6165 Barfield Road
Atlanta GA, 30328
Tel: +1 (770)688-1206
Fax: +1 (770)688-1229
CBP has announced new requirements related to forced labor for the CTPAT program that will affect all current and future participants in the program. Six requirements have been changed from “should” to “must” within the minimum security criteria requirements to be a CTPAT partner: Risk-based mapping, due diligence and training, evidence of implementation, code of conduct, remediation, and shared best practices. CTPAT members must meet these new requirements to be accepted as a partner, and current CTPAT partners will have until August 1st 2023 to implement the new rules. Trade and Compliance experts have raised concerns that implementation of these new rules may result in higher costs for participating members.
On April 19, 2023, the Bureau of Industry and Security (BIS) issued the largest standalone administrative penalty in its history. The US Company and its Singaporean affiliate were imposed a $300 million civil penalty to resolve alleged violations of U.S. Export Controls related to selling hard disk drives to Huawei Technologies Co. Ltd. The US Company continued to do business with Huawei despite being aware of the August 2020 controls that BIS imposed on Huawei. This is another reminder of the importance of entity screening and the need to discontinue relations with sanctioned entities. To read more details, check out the BIS press release in the link below.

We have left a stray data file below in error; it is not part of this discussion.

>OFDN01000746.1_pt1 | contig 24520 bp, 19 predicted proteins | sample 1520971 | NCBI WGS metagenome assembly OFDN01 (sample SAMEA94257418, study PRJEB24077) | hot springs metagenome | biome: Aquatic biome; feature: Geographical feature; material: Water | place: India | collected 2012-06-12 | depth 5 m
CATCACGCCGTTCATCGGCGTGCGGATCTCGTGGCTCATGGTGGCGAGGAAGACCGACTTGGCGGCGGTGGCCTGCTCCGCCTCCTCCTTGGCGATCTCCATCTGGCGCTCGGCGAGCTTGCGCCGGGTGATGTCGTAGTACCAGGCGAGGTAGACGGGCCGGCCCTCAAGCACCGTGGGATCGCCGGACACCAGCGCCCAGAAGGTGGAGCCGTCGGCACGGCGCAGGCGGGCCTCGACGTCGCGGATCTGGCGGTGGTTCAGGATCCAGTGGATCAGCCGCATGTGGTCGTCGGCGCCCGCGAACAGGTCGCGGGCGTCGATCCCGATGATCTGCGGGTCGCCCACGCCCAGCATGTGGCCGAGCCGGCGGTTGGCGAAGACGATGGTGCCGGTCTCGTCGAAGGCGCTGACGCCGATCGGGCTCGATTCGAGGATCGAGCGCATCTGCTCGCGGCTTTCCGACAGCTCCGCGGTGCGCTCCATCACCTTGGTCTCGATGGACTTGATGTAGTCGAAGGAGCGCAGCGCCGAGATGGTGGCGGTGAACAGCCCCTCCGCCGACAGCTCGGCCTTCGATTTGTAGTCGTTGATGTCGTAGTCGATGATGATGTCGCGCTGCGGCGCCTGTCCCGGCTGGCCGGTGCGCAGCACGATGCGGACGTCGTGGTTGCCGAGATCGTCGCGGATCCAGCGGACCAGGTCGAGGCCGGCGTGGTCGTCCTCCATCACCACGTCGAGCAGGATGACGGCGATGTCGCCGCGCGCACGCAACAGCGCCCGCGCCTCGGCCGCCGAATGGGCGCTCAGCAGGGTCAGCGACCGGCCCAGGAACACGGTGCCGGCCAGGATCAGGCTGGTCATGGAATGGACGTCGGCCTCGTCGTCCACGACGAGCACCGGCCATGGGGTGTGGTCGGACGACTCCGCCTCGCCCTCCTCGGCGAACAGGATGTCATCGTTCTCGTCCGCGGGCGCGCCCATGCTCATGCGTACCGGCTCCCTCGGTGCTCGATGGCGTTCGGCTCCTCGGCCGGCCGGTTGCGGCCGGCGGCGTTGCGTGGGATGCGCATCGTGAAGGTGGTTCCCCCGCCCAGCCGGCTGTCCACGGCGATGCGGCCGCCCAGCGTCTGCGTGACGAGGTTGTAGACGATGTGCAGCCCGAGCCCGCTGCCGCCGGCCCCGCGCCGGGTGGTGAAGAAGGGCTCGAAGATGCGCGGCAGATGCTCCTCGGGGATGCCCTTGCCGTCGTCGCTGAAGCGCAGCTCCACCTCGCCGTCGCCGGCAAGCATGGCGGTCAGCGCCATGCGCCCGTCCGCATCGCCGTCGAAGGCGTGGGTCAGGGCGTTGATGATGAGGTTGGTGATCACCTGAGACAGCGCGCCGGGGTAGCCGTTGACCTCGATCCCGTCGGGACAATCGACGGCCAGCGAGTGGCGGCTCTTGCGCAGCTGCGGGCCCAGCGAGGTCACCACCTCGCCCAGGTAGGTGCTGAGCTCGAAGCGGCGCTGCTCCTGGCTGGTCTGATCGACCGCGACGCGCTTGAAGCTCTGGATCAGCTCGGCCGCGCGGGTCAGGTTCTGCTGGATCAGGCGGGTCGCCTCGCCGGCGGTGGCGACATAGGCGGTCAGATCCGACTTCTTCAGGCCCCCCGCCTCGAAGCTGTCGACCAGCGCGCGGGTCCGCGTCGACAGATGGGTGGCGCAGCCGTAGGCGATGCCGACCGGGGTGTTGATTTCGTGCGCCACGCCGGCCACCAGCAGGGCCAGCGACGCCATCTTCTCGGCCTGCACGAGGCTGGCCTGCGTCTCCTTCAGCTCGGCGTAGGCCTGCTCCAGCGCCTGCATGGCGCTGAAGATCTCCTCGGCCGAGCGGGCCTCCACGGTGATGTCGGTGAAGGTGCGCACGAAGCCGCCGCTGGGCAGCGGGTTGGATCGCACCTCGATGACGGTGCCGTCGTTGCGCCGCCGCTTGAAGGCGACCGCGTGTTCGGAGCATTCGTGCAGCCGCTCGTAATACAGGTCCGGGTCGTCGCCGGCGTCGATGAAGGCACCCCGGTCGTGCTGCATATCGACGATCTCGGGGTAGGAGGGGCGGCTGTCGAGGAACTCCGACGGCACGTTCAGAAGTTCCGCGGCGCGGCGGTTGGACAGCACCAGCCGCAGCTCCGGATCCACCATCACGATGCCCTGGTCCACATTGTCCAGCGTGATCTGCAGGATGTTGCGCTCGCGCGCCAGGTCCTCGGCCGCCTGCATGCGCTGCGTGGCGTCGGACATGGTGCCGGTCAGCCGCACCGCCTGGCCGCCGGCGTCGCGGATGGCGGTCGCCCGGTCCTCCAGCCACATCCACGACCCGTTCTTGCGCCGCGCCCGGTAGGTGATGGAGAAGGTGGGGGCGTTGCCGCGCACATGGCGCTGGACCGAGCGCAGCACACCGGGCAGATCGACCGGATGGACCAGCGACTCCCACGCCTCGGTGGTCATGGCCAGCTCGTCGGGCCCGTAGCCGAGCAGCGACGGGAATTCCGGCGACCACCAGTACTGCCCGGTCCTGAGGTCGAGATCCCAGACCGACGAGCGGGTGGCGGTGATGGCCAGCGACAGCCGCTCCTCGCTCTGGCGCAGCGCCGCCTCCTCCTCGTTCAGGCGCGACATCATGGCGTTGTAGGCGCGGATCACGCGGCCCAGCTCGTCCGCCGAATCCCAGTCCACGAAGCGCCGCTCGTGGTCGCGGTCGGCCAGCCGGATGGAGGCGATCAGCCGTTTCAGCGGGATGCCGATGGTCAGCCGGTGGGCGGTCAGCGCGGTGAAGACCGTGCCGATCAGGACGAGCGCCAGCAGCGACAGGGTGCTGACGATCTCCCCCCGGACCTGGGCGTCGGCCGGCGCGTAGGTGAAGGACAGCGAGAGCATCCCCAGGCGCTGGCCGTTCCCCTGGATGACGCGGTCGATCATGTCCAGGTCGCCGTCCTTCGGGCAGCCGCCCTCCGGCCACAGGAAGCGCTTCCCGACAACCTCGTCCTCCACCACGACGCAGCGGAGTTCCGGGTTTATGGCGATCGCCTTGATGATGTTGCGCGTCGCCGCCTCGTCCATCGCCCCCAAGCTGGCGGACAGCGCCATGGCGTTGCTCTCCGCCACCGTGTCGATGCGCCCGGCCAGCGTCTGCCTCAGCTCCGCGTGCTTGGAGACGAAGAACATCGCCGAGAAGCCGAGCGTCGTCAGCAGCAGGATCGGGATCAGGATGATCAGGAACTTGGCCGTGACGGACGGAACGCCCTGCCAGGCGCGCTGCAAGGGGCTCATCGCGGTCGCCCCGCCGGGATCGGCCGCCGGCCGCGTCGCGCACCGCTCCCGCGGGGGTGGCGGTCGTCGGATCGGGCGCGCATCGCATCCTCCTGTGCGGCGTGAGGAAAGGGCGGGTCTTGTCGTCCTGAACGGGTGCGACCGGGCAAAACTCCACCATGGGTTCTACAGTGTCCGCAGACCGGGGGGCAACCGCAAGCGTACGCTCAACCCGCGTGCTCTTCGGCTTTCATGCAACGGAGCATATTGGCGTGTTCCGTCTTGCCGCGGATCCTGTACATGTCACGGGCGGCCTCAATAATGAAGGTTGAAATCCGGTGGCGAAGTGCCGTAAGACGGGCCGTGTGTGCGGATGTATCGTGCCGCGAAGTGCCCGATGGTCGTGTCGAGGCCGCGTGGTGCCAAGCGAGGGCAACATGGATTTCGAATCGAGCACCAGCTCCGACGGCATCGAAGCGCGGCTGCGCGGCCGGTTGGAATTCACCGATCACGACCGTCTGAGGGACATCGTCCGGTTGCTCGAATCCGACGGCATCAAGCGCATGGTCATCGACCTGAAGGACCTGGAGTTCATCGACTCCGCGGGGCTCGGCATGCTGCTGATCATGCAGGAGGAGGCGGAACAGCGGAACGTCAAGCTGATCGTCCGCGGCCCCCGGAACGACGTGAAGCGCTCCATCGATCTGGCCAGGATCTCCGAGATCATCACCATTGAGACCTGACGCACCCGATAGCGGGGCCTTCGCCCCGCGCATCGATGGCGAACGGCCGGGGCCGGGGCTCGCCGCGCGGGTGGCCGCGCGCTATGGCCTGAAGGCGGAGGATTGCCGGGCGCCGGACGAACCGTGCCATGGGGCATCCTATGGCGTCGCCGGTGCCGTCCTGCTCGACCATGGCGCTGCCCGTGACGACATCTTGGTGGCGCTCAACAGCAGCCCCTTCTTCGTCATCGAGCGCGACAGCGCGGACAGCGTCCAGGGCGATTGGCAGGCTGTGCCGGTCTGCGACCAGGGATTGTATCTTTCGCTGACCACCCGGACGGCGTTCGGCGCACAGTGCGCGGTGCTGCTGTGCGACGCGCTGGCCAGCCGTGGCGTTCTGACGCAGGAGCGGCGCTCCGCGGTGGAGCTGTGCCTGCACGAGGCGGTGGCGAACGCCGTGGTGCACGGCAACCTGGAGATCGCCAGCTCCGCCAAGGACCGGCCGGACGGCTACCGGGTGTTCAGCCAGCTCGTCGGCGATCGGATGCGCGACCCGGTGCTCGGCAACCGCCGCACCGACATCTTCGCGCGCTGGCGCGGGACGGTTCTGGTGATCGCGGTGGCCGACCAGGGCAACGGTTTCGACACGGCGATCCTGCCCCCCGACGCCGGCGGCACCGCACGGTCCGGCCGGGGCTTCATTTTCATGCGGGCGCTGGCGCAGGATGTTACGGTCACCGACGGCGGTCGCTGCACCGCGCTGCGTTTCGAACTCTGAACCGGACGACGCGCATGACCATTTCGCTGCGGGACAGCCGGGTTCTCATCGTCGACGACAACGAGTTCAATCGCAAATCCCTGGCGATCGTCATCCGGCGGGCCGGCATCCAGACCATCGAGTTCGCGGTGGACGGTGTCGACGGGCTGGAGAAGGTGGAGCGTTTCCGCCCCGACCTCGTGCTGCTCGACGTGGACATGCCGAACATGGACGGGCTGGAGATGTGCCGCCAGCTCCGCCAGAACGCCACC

Laurie Arnold, JAS Vice President of Compliance and the NCBFAA Treasurer, spoke on the panel "Past, Present, & Future" at the National Customs Brokers and Forwarders Association's (NCBFAA) 50th annual conference in New Orleans. Pulling out her "crystal ball," Laurie speculated on what the future work environment might look like considering the ongoing development of Artificial Intelligence and chat apps. The panel also discussed the environmental benefits of remote work and the potential danger of cyberattacks on business, power grids and the water supply.
As a reminder, per 15 CFR 30.60, the Electronic Export Information (EEI) collected by the Census Bureau is confidential and it "shall not be disclosed to anyone by any officer, employee, contractor, agent of the federal government or other parties with access to the EEI other than to the USPPI or the authorized agent of the USPPI."